Eugenics is the study of the hereditary improvement of the human race by controlled, selective breeding. The word derives from its Latin components — eu meaning “well” or “good” and genics meaning “born” or “birth.” Eugenics, then, seeks the products of “good birth” or being “well born” (better human beings or a better human race) through selective breeding.

From there, two categories emerge: Positive eugenics is the study of “good” outcomes achieved through breeding; negative eugenics is the study of “bad” outcomes, when undesirable characteristics are lessened or eliminated through selective breeding.

Beyond mere study, eugenics typically leads to a set of recommended practices. Beyond mere science, eugenics has always been connected to various worldviews and related to other theories. And beyond what we knew about science a century ago, we now have a greater understanding of the extent to which genetics affect such outcomes. In sum, eugenics is a pseudo-science loaded with philosophical and ethical baggage.

For more on the history of eugenics and the current applications of eugenics, click here…

Blog author: rnothstine
posted by on Wednesday, December 19, 2007

The Drudge Report yesterday featured a screen shot of a new television ad that’s playing currently in Iowa for presidential candidate Mike Huckabee. Next to the image was this quote from primary opponent Ron Paul: “When fascism comes it will be wrapped in a flag and carrying a cross.” Paul said the Huckabee ad reminded him of the quote, which he attributed to muckraking novelist Sinclair Lewis.

Huckabee’s television ad steps back from politics, reminding the voters that the birth of Christ is the meaning of Christmas. Some critics and talking heads have attacked Huckabee for pandering too much to evangelical voters. In addition, a mini controversy surrounding the ad has emerged over what some are calling a ‘subliminal cross’ that appears on a bookcase in the background. Huckabee has dismissed the controversy with humor saying, “I was also signaling evangelical voters with Morse code, with all the blinking I was doing.”

Paul addresses the controversy by saying he wasn’t quoted correctly, and linked the comment to the war issue, criticizing super patriotism. He criticized Christians for not following the Just War Theory. He did not seem to adequately address the implied link he made with Christianity and fascism, which of course are polar opposites.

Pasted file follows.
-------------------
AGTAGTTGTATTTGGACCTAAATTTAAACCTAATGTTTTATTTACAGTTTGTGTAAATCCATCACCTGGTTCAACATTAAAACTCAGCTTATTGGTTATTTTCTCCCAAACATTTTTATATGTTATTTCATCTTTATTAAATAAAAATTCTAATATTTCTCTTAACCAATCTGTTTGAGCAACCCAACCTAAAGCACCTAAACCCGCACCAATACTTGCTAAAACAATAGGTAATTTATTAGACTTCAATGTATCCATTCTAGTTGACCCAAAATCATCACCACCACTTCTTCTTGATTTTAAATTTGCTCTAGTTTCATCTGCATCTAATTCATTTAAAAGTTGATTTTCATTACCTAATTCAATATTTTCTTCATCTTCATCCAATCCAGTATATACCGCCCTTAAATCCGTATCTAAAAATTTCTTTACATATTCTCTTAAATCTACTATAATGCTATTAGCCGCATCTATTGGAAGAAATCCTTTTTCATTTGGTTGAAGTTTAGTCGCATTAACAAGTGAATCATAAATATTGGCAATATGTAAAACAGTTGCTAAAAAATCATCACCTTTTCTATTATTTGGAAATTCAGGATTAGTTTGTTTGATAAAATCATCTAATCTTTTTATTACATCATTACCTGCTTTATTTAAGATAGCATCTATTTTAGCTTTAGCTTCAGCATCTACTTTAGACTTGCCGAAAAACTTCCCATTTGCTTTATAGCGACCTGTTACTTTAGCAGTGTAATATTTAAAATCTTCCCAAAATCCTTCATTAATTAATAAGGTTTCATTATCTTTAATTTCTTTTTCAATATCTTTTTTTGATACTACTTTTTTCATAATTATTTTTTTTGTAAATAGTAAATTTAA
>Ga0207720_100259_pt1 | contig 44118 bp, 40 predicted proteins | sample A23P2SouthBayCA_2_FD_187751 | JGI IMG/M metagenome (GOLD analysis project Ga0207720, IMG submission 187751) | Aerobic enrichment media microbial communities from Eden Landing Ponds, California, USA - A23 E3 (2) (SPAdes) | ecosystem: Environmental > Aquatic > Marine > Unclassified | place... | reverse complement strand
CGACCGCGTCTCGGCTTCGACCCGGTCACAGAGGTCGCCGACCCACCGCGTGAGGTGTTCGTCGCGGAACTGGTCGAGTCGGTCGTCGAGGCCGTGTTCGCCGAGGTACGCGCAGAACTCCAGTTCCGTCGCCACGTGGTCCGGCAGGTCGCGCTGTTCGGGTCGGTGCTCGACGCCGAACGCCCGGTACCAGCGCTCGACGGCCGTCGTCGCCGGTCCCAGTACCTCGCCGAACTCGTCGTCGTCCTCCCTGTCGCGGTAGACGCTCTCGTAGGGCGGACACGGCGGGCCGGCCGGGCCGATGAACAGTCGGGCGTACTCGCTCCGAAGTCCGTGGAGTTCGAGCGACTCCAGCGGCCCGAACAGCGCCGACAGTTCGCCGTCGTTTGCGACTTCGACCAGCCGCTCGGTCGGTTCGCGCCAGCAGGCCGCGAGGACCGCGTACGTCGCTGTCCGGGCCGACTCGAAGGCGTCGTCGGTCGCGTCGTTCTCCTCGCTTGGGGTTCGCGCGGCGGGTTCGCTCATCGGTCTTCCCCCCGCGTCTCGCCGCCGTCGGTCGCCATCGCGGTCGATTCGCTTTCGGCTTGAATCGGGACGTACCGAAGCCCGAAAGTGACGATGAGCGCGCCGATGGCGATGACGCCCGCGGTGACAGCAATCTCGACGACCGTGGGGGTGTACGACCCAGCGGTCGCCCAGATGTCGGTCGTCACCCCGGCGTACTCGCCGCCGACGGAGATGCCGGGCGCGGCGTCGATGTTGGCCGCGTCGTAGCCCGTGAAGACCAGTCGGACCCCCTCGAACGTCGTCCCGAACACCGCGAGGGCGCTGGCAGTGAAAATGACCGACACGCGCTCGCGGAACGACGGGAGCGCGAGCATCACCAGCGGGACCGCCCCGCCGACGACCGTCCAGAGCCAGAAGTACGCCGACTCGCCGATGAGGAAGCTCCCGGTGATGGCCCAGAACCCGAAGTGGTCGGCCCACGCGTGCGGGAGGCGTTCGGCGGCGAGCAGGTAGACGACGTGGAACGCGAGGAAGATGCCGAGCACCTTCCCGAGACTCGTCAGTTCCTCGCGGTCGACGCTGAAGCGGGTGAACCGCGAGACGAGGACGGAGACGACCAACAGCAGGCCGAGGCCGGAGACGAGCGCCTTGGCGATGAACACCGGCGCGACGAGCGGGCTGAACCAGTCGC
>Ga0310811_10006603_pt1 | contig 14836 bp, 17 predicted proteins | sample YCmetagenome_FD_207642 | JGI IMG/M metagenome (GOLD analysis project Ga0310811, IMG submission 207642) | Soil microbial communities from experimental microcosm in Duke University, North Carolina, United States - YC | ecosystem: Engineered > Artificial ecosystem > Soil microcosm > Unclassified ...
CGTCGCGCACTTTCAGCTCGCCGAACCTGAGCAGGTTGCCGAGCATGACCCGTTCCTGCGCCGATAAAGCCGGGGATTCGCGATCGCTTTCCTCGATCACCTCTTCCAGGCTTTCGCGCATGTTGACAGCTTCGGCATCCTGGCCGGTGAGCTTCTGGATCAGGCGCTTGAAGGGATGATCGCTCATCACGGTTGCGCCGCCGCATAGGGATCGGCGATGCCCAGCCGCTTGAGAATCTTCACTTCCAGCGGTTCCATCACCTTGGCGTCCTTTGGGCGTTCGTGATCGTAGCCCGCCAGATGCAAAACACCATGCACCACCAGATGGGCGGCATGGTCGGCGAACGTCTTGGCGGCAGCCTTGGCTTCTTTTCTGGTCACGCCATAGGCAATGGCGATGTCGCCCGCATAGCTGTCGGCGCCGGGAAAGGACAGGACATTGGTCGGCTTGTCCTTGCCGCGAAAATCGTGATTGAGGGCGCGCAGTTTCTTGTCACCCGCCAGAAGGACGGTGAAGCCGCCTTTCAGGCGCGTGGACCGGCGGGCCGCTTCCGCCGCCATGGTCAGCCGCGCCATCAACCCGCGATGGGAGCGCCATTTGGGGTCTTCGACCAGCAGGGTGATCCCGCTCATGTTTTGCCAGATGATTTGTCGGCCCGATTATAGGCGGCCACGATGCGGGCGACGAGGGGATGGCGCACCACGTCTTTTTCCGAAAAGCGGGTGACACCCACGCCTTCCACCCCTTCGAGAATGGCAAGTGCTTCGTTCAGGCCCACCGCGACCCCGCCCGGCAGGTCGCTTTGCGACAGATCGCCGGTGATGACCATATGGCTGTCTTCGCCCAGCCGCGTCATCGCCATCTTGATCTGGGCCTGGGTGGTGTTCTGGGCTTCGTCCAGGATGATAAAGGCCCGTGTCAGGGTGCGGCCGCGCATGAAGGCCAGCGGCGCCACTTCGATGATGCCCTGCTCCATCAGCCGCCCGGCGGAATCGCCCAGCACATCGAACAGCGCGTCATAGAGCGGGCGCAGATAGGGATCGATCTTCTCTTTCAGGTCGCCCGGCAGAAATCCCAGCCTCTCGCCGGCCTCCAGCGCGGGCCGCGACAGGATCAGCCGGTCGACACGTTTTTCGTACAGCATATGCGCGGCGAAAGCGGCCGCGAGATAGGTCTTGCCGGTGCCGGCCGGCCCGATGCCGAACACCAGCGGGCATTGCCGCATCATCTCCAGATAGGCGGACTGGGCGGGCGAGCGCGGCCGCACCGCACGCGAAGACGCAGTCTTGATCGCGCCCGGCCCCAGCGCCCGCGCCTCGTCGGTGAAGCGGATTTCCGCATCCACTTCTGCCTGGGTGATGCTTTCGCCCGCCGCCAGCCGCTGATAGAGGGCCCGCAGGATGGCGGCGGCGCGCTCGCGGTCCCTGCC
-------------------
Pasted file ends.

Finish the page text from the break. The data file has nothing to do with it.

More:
To his credit, Paul did talk about the opposition to free markets in this country, and the danger it imposes. Paul spoke about a kind of economic fascism, which he called “corporatism to the extreme.”

“Also, economically speaking this country is moving rapidly towards fascism,” Paul said. “We’re not going to end up with socialism of the old fashioned type. Like in medicine today, we don’t have free market medicine. We don’t have government medicine, we have corporate medicine. That is fascism in the economic sense.”

Updated: Ron Paul Charges Huck Implies He’s The Only Christian

The two clips are provided below.


Blog author: jballor
posted by on Tuesday, December 18, 2007

The price of freedom is $21.3 million, at least in a manner of speaking. The only domestically-held copy of the Magna Carta, first penned in 1215 (this copy dates from 1297), was sold tonight in a Sotheby’s auction for that princely sum to David Rubenstein of The Carlyle Group, a private equity firm.

Sotheby’s vice chairman David Redden called the old but durable parchment “the most important document in the world, the birth certificate of freedom,” notable especially for its recognition of the rule of law and the transcendence of the moral order.

The document had been held by the Perot Foundation (created by H. Ross Perot) and was auctioned in order to raise funds to support the foundation’s charitable initiatives. The Perot Foundation had granted access to the copy to the National Archives, where it was on public display through September 20th of this year.

On the PowerBlog we previously noted the 790th anniversary of the Magna Carta, which was featured as the first in a series of essays in the history of liberty over the last millennium, “In the Meadow That Is Called Runnymede.”

Blog author: kschmiesing
posted by on Monday, December 17, 2007

The extraordinarily prolific George Weigel has another book out: Faith, Reason, and the War Against Jihadism. Weigel’s books are without fail thought-provoking and clearly stated, though the force, clarity, and breadth of his thought will likely result in at least one or two points of disagreement with any reader.